Dalit Groom Rides Horse In Madhya Pradesh, Crowd Throws Stones At Baraat
Three policemen were injured after police teams intervened. An FIR has been filed against 50 villagers.
Chhatarpur, Madhya Pradesh: Stones were thrown at a Dalit groom’s wedding procession in an attempt to stop him from riding a horse in Madhya Pradesh’s Chhatarpur district last evening. The stone-throwing continued even after two police teams intervened, and three policemen were injured in the incident.
A case has been registered against 50 accused – from an OBC community – who were involved in the attack and 20 people have been named, said Chhatarpur Superintendent of Police (SP) Amit Sanghi.
When the groom, accompanied by around 50 baraatis, was leaving the district’s Chaurai village for the bride’s home in Sagar district’s Shahgarh last evening, the procession was spotted by a group of villagers who tried to prevent him from riding the horse. After he refused to get off, the angry crowd began pelting stones at the procession.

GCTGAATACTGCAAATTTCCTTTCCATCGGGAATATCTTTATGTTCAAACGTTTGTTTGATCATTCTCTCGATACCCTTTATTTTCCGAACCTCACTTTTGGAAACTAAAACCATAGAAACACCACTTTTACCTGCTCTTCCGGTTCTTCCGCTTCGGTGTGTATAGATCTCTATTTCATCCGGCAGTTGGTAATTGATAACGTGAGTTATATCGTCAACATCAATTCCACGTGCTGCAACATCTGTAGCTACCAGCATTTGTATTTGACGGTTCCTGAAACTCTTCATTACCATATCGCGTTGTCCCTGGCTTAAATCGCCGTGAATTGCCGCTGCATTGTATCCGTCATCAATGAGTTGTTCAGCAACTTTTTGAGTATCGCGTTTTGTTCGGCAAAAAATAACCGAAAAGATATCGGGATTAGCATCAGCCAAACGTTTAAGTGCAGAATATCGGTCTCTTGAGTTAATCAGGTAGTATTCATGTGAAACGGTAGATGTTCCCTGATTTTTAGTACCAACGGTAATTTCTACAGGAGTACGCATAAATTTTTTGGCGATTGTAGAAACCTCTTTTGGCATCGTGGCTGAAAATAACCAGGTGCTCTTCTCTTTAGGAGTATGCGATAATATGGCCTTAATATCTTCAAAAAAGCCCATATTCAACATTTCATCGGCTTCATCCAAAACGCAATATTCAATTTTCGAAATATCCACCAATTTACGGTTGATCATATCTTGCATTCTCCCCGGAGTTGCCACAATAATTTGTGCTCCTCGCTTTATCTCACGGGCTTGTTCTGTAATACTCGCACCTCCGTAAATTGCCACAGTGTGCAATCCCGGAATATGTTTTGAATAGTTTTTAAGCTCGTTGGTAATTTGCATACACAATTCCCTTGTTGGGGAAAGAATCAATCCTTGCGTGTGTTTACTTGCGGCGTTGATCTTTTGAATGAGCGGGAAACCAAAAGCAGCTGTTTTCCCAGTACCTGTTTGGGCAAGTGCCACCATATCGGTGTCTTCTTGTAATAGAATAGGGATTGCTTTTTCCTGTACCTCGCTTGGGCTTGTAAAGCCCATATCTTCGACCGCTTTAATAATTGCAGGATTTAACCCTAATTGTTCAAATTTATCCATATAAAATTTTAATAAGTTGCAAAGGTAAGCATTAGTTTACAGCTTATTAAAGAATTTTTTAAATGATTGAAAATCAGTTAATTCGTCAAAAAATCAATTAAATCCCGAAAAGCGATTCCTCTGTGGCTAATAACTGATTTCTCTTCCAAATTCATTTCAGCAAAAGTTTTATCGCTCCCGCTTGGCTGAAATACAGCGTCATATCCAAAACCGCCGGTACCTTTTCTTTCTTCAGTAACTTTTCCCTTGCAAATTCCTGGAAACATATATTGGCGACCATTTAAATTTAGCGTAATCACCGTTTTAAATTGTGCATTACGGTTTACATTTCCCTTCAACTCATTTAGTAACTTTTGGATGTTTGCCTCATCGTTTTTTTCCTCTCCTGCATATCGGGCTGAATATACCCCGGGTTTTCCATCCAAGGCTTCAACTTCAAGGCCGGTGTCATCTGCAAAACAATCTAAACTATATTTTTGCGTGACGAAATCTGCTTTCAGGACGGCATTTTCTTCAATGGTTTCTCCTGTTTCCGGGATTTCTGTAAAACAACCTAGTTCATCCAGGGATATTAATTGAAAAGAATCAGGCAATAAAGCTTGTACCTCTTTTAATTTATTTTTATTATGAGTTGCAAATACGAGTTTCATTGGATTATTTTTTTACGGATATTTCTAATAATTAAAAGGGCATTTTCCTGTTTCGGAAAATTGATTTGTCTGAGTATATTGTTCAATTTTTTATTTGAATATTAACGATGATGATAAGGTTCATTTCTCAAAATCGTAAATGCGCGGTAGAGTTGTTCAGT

Police teams led by the SP reached the spot, but the stone-throwing continued. Three policemen were injured while attempting to control the situation and the teams managed to get the crowd to disperse after a few hours. The procession was given police protection and it reached its destination late in the night.
Listen to the latest songs, only on JioSaavn.com
SP Amit Sanghi told NDTV that the accused have been charged under the Scheduled Castes and Scheduled Tribes (Prevention of Atrocities) Act, 1989, and under sections of the Indian Penal Code pertaining to assault, rioting, stone-throwing and damaging property. “Efforts are on to ensure peace prevails in the village,” he added.
A similar incident had happened in the district in February as well, when a constable was stopped from riding a horse to his wedding. His procession was also given police protection and was accompanied by 100 police personnel.
Courtesy : NDTV
Note: This news piece was originally published in ndtv.com and used purely for non-profit/non-commercial purposes exclusively for Human Rights